It was during the same year that Sontag wrote Against Interpretation that Irwin was transitioning from his line paintings to dots; he would spend months on just the background of these works, determined to transcend the confines of the canvas and its edges. Though Irwin still maintained his studio practice during these years, and had yet to leave painting entirely, he was paring his practice down to its essentials, searching for the same ‘thing’ that is the subject of Sontag’s imperative.
Immersed, as we are, in this culture of visual images and symbols, we face a daily barrage of overt (and covert) attachment of meaning to physical form. Sifting through images in order to process, perceive, and understand them becomes impossible. Observing light and form is secondary to consuming more, producing more, scrolling through more. Lines, shapes, and colors — many layers removed from their fundamental existence — become the diplomats of ideologies, brands, and sentiments. Our ability to perceive and understand images diminishes in a direct and inverse relationship to the increasing oversaturation.
Molly Dilworth’s Date the Time is a response to our dulled sensory experience and a reminder of the fundamental elements of our creative existence. Through transferring excerpts of digital images onto fabric banners, Dilworth evokes elements of abstract design while weaving contemporary modes of production, creation, and self-perception into art-historical and socio-political contexts. Pulling lines and forms from standard Internet images and re-creating them in the large scale of her paintings, Dilworth forces the viewer to see formal elements in the sorts of images we glance at for superficial content. Like Irwin, Dilworth eliminates the extraneous content; she arrests the fundamental forms within the images therefore transforming non-art objects into art objects.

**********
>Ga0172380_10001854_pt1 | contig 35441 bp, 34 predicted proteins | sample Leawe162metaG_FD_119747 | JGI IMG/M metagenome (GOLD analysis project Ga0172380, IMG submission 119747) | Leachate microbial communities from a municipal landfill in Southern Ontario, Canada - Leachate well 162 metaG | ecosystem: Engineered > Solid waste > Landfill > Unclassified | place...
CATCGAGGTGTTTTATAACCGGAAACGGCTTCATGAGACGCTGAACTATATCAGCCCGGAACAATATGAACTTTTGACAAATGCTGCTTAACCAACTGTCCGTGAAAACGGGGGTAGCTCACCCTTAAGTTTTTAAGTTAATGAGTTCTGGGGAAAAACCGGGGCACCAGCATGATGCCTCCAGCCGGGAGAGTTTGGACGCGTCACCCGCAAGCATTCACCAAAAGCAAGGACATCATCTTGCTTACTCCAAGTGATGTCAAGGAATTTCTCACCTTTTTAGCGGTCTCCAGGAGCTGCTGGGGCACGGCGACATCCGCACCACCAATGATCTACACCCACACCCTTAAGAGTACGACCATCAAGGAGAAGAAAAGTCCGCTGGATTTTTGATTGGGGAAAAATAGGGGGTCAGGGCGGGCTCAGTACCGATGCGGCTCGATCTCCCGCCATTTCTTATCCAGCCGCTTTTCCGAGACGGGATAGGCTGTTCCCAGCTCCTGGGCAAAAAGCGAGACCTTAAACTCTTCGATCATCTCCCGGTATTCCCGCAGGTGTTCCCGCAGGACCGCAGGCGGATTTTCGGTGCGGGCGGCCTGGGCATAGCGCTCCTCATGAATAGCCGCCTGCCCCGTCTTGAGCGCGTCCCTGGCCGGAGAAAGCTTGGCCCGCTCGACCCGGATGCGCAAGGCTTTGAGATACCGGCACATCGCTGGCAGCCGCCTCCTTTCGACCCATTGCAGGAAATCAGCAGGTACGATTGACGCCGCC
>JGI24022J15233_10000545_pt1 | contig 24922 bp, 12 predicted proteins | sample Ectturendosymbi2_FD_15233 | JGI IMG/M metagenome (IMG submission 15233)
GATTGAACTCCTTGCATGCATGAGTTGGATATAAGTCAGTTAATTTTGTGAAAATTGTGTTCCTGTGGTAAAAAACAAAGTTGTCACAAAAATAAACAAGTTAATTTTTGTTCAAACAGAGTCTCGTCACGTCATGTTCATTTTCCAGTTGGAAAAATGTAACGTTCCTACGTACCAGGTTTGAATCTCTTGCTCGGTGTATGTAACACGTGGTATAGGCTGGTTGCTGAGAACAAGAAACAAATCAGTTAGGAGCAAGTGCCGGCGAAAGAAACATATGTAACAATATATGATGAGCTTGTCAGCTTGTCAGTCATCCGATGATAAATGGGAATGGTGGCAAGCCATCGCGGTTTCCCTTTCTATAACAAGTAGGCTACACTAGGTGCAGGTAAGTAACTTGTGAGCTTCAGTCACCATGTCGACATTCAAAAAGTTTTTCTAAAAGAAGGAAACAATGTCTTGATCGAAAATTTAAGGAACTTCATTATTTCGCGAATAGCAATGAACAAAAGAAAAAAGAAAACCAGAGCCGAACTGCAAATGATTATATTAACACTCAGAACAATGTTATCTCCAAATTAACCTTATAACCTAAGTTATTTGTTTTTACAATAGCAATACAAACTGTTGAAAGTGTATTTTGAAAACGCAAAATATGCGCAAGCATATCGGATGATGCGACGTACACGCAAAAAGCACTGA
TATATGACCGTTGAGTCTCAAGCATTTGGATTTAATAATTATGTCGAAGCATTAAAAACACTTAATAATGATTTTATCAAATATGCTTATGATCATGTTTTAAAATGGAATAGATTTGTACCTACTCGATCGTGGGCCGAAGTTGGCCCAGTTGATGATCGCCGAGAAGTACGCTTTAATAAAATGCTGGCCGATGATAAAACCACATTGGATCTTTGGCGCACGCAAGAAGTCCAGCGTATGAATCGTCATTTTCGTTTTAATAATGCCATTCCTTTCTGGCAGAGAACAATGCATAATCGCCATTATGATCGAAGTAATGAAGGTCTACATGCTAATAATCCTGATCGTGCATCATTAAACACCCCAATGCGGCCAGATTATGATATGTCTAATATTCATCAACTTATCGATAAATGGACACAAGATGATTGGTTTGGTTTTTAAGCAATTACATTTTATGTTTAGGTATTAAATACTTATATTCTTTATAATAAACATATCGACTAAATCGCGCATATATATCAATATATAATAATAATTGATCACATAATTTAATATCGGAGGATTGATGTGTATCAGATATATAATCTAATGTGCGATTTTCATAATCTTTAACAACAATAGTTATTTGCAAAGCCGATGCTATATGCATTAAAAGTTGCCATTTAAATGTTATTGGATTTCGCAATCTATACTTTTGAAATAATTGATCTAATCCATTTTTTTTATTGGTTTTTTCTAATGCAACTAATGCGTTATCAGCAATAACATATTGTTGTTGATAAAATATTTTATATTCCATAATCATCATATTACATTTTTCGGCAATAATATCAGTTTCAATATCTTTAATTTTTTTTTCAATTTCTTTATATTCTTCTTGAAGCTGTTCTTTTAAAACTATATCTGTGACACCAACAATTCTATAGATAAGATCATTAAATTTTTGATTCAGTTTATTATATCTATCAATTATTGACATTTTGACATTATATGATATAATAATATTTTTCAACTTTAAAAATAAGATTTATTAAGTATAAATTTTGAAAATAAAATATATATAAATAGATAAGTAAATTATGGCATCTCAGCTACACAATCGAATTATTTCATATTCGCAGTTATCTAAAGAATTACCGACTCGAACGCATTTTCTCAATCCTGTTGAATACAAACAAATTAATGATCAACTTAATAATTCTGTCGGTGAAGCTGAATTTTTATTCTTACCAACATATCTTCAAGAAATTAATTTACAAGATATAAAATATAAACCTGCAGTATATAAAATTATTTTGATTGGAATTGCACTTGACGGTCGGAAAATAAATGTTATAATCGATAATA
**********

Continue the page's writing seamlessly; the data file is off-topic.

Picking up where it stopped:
Through early civilization, a human being could expect as many interactions with strangers throughout their lifetime as we experience walking to the train in the morning. Reference points for the construction of art objects were found in nature; there was nothing else from which to cull content or form. Prehistoric art took the forms of stone circles, rows, and monuments. Simple geometric forms were created in response to, and in conjunction with, the curve of the earth, the sun, and the stars. Art was a means of making sense of the universe. Lucy Lippard, in describing prehistoric art writes, “art itself must have begun as nature — not as imitation of nature, nor as formalized representation of it, but simply the perception of relationships between humans and the natural world.” The beginning of art itself was an exercise in conception, in seeing and understanding the world.
As our ability to capture images of the world has increased, our ability to perceive our surroundings has eroded. In 1964, Sontag wrote, “What is important now is to recover our senses. We must learn to see more, to hear more, to feel more.” Though written in a different cultural era, these words stand out for their continued pertinence and universal relevance. Date the Time seeks to restore perception as a means to greater understanding, via time arrested and examined in its simplest terms: the shapes, the light, and the space of its composition. Dilworth evokes a desire and an ability to return to the same sort of sentient experience of art implored by Sontag.
Lippard, Lucy R. (1983) Overlay. The New Press.
Sontag, Susan. (1966) Against Interpretation and Other Essays. Picador.
Weschler, Lawrence. (1982) Seeing is Forgetting the Name of the Thing One Sees. University of California Press.